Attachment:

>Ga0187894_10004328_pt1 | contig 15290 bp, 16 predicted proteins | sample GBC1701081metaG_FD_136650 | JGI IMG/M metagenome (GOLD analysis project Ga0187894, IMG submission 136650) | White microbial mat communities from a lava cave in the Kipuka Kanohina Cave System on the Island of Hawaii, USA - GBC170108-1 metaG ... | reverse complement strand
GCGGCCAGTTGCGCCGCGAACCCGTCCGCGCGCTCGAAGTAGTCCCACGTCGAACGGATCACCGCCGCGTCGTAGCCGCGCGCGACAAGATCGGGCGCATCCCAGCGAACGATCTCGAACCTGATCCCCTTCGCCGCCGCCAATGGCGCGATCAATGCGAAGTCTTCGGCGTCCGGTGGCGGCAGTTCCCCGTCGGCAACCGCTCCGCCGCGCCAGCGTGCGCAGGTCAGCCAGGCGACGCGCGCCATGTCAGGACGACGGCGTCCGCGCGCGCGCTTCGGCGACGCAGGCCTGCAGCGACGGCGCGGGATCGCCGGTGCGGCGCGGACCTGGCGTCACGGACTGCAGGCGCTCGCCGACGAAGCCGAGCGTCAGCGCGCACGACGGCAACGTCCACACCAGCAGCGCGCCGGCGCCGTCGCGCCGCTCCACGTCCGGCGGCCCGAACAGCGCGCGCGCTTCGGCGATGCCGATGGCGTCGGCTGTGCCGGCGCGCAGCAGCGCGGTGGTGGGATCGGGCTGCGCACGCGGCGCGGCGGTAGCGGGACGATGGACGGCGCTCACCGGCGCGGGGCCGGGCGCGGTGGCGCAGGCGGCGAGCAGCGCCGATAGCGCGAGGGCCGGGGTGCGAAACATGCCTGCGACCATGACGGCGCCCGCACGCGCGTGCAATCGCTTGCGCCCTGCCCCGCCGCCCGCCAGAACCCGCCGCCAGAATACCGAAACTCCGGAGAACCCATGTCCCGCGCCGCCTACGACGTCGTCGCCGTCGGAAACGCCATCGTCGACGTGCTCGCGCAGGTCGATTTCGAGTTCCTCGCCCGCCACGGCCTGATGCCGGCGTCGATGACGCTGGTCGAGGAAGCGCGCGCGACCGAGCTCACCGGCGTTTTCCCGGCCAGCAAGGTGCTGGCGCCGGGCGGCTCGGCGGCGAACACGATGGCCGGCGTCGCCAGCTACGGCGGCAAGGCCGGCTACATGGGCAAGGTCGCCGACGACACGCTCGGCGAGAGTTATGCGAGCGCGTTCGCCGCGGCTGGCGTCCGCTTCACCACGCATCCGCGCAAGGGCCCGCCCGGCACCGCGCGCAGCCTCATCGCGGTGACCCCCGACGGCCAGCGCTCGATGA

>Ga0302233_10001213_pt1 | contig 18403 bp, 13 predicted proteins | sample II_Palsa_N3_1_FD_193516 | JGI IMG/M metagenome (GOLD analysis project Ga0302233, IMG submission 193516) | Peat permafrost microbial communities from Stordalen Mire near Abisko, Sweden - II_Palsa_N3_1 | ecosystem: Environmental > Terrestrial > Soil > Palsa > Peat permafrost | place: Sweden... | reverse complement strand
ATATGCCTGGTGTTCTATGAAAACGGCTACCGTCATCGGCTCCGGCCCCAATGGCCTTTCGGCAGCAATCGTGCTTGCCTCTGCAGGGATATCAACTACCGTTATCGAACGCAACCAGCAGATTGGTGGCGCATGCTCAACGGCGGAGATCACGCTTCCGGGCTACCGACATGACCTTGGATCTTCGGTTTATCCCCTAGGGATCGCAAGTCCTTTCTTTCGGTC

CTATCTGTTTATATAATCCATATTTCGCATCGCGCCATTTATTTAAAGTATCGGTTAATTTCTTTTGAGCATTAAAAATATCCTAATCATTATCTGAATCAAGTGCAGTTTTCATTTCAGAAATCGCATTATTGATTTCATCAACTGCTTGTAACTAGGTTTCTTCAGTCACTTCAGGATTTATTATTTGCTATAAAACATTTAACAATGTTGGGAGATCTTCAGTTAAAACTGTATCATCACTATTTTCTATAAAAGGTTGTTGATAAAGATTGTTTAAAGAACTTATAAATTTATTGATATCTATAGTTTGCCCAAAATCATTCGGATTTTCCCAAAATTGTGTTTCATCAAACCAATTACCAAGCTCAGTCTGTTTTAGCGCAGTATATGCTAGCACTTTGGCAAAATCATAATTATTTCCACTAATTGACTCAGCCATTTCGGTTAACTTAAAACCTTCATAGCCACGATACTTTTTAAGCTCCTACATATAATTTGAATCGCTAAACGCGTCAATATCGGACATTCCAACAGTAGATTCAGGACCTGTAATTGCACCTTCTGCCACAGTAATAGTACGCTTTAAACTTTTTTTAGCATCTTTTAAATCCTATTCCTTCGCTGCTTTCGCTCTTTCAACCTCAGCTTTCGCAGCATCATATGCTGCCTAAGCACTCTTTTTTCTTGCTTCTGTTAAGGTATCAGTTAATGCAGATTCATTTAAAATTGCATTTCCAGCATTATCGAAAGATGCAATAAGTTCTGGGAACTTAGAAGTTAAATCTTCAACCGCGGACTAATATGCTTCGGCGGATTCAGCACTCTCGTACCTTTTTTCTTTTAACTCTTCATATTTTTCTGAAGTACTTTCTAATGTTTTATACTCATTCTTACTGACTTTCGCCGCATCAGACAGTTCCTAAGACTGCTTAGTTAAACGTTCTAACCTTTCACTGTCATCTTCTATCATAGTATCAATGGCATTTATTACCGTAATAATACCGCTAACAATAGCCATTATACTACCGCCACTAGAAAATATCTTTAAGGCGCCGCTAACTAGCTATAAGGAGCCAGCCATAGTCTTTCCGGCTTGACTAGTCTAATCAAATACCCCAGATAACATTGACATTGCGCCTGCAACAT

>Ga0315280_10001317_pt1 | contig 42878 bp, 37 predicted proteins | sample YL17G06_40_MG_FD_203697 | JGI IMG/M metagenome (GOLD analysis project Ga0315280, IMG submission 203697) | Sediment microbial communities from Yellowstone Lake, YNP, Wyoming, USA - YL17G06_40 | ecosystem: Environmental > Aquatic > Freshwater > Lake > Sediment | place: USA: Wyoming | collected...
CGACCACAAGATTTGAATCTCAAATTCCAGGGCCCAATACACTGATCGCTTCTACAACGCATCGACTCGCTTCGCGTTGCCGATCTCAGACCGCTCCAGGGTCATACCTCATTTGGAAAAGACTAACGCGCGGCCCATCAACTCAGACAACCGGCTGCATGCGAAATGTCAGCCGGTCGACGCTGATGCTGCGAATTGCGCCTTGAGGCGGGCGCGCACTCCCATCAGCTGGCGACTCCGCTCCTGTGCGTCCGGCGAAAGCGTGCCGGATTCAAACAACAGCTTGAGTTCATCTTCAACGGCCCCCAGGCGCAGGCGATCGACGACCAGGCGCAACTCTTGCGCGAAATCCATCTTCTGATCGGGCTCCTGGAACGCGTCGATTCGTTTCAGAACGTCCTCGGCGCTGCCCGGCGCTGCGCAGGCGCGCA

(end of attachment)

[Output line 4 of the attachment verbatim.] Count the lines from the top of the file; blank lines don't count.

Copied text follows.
ATATGCCTGGTGTTCTATGAAAACGGCTACCGTCATCGGCTCCGGCCCCAATGGCCTTTCGGCAGCAATCGTGCTTGCCTCTGCAGGGATATCAACTACCGTTATCGAACGCAACCAGCAGATTGGTGGCGCATGCTCAACGGCGGAGATCACGCTTCCGGGCTACCGACATGACCTTGGATCTTCGGTTTATCCCCTAGGGATCGCAAGTCCTTTCTTTCGGTC